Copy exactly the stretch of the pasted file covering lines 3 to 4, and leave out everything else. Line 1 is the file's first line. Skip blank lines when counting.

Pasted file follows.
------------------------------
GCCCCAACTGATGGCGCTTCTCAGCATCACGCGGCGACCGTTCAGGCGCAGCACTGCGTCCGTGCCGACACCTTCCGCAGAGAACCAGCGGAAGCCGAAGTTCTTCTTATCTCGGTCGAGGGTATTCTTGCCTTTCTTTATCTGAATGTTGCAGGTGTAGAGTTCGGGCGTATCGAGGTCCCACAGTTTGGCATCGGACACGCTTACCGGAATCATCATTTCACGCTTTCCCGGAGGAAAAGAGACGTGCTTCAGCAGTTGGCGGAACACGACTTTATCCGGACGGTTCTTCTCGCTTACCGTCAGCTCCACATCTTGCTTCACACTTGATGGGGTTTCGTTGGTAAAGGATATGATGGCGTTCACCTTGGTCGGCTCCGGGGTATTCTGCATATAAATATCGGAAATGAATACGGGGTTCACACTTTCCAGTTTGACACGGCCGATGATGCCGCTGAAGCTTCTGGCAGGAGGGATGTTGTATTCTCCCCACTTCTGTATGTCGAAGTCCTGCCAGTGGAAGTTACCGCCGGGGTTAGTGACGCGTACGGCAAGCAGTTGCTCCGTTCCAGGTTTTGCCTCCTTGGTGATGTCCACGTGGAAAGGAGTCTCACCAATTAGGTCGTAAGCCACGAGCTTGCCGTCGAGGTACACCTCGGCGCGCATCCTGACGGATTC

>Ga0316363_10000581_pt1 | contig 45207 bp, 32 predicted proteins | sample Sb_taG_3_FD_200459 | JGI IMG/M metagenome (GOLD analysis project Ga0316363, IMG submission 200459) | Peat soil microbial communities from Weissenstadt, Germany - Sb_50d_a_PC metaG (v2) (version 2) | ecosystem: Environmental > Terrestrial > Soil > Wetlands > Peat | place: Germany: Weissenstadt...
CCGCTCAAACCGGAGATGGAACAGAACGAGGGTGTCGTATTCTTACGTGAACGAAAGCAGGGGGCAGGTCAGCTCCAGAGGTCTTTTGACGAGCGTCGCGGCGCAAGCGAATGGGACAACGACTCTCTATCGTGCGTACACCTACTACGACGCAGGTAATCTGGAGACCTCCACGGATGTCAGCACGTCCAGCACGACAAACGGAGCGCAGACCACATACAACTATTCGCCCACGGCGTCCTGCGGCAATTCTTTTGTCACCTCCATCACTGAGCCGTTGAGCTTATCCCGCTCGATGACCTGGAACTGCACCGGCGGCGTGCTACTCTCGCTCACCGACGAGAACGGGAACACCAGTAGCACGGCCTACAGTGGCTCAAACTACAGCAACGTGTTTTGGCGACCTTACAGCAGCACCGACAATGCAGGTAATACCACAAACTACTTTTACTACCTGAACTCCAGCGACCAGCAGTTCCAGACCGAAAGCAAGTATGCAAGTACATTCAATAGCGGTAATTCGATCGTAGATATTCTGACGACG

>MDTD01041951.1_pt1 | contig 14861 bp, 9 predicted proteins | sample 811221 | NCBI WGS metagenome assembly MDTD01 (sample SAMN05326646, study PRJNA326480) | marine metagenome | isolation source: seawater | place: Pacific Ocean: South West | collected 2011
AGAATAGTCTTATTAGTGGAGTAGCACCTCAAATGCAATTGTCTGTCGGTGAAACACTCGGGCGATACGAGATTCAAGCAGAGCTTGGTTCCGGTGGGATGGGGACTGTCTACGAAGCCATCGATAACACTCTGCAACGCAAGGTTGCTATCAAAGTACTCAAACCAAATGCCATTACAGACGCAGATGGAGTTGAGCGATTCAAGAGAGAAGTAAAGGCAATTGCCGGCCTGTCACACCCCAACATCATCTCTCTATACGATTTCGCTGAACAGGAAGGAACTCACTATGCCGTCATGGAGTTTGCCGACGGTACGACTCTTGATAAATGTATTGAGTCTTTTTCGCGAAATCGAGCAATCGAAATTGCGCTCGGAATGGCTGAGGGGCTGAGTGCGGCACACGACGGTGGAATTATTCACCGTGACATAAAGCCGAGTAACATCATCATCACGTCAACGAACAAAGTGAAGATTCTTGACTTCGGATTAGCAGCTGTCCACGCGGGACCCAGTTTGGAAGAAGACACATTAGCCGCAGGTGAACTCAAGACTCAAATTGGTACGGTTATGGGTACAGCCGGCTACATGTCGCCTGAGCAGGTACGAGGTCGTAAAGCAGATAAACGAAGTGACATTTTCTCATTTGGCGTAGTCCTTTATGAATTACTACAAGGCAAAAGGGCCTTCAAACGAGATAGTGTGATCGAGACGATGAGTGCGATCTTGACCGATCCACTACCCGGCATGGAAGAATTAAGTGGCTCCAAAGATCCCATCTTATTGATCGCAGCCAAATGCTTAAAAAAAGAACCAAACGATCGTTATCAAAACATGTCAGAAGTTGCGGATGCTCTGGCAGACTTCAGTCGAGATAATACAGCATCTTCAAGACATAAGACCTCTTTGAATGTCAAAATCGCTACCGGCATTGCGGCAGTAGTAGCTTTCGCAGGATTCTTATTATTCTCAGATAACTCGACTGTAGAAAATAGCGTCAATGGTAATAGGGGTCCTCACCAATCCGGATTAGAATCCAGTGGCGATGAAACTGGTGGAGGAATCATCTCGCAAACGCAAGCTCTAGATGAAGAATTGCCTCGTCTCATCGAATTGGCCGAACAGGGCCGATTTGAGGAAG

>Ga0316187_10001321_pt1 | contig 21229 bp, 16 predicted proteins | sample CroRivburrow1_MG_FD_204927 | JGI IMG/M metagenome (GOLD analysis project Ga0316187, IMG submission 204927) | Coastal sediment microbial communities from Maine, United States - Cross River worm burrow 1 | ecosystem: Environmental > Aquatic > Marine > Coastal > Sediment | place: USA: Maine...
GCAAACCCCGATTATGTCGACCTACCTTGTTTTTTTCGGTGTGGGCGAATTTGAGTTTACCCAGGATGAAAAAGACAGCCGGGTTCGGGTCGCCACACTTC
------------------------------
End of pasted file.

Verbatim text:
CCGCTCAAACCGGAGATGGAACAGAACGAGGGTGTCGTATTCTTACGTGAACGAAAGCAGGGGGCAGGTCAGCTCCAGAGGTCTTTTGACGAGCGTCGCGGCGCAAGCGAATGGGACAACGACTCTCTATCGTGCGTACACCTACTACGACGCAGGTAATCTGGAGACCTCCACGGATGTCAGCACGTCCAGCACGACAAACGGAGCGCAGACCACATACAACTATTCGCCCACGGCGTCCTGCGGCAATTCTTTTGTCACCTCCATCACTGAGCCGTTGAGCTTATCCCGCTCGATGACCTGGAACTGCACCGGCGGCGTGCTACTCTCGCTCACCGACGAGAACGGGAACACCAGTAGCACGGCCTACAGTGGCTCAAACTACAGCAACGTGTTTTGGCGACCTTACAGCAGCACCGACAATGCAGGTAATACCACAAACTACTTTTACTACCTGAACTCCAGCGACCAGCAGTTCCAGACCGAAAGCAAGTATGCAAGTACATTCAATAGCGGTAATTCGATCGTAGATATTCTGACGACG

>MDTD01041951.1_pt1 | contig 14861 bp, 9 predicted proteins | sample 811221 | NCBI WGS metagenome assembly MDTD01 (sample SAMN05326646, study PRJNA326480) | marine metagenome | isolation source: seawater | place: Pacific Ocean: South West | collected 2011